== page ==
Berlin & Los Angeles


Photoautomat for the People: Berlin. Part II


In the streets of Berlin, for tourists and locals alike, the sight of the photo booths from the ‘50s and ‘60s are more than nostalgia. They’re an institution. After a decade since the first refurbished booth was resurrected, they’re as popular as ever.

In an era when it’s possible to take a photo of yourself anywhere, and apply the proper filter to match the moment then send it to the world, Photoautomats sit in a strange spot that’s part outdated and part retro. Walking into someone’s Kreuzberg or Neukolln flat and finding a strip of four photos pinned to the wall is essentially expected. If the walls are missing one it’s almost a tell tale sign of your host being new to Berlin.

It’s been suggested that the selfie gives control back to the subject to project the way they want to be seen to the world. The ease of being able to take a photo with friends anywhere around the city, and having your own background, any of the many monuments in Berlin, then uploading it to the internet. That’s not possible with one of these photo booths.


So why do the Photoautomats continue to be so popular on such a large scale?


Photoautomats present the opposite opportunity. Although there’s well over twenty around the city, you still have to put in the effort to find the small booth, get to it and pull the curtain. Your four photos are printed onto one strip unable to be shared digitally. The limitations of the booth cause it to be an event. That in itself might be the attraction.

Another suggested reason is the hint of nostalgia that brings authenticity with it. There’s a romanticism of the past, the polaroid type photo, that makes it more of a tangible experience. Never mind the fact that this actually is more physically real. It can be held. It can be passed around. It’s an experience. It’s a ceremony. Sure, it’s possible to remember taking a selfie on a night out with friends, but it’s much more likely that you’d remember finding the photo booth and sliding in behind the curtain then waiting for the four shots to be developed.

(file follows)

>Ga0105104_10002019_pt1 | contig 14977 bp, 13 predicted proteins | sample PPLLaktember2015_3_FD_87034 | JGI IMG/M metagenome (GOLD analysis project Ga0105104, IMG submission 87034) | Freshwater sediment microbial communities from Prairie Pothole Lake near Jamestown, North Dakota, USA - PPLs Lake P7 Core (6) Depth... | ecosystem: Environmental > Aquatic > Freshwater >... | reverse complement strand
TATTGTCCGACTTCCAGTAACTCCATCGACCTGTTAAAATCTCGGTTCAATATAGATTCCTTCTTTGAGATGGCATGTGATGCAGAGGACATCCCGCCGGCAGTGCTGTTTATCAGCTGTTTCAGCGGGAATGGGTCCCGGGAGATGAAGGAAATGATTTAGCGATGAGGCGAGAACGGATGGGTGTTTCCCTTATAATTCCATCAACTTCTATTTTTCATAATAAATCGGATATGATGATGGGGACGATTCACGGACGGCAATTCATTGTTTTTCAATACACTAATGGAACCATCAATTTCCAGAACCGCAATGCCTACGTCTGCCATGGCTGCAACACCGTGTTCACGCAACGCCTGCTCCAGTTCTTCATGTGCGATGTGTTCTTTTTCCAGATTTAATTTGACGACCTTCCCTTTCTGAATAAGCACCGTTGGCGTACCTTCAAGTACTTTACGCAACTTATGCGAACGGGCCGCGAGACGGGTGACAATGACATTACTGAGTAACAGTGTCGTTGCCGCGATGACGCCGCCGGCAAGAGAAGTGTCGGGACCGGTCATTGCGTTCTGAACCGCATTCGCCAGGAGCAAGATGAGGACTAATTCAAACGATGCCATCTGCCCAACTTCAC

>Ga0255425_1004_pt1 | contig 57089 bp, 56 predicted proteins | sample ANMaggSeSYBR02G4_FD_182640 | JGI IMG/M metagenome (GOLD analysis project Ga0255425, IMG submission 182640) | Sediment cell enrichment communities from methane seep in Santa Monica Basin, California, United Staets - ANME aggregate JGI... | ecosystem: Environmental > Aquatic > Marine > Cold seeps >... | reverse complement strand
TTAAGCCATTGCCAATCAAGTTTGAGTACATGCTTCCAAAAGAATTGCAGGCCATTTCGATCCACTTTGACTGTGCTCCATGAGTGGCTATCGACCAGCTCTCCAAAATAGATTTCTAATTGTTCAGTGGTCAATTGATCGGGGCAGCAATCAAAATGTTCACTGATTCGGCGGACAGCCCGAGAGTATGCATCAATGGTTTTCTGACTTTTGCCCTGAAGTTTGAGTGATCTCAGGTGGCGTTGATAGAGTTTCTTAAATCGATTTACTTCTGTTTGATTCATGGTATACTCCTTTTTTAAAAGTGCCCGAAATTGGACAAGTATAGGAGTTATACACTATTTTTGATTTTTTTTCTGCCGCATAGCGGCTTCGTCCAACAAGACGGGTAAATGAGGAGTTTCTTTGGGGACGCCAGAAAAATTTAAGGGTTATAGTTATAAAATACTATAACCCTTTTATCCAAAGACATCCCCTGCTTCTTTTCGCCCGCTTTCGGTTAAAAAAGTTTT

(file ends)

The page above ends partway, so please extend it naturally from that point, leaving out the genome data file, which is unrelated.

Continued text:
Essentially, the truth is that there’s more to these photo booths than simply capturing a self portrait.

Whatever the reason for their popularity, it doesn’t matter much to the duo behind the whole operation. The machine was, and still is, the initial fascination. The Photoautomat give a certain type of photo quality that is unique to the booths. The process of going to the photo booth to have a photo taken, to have the smell of the developing chemicals, is its own adventure.

It’s the limitations of the small space and the black and white aspect give the whole experience a unique quality. The analogue nature of the machines means maintenance is an ongoing task including refilling the black and white developing chemicals.

“we used one of the remaining black and white analogue booths in switzerland. the quality of the analogue black and white photo is stunning,” explained founder ole kretschmann. “we thought the booth as an object within the city space was amazing. it’s both public and intimate, a place of joy and magic. we thought it was a great machine to bring to berlin.”

and that’s exactly what they did. they found the automats and restored them, bringing back the booths to their former glory days. now it’s over a decade since the first one settled onto the berlin streets.

another core point of the photo booths is that they are in the street. or, as the team explain in a 2014 video, they’re in “dangerous places.” they’re accessible in open areas where people walk past like warschauer brücke – where the only colour booth can be found – mauerpark, kottbusser and almost anywhere else where the colourful nightlife of berlin can be found. in their own words, “anything can happen.”

the booths can be in all sorts of shape by the time they’re taken to the photoautomat shop for a new lease of life. the photoautomat team might be more of a resurrection than merely restoration. they can be heading for the landfill, filled with nesting animals or worse. kretschmann declines to comment on the worst one they’ve found, saying simply, “the worst you can imagine. the machines were doomed to end at the landfill.”

now they’ve spread the joy of these photo booths through berlin, hamburg, leipzig and cologne, as well as through europe in cities including london and florence.

Jason Kenny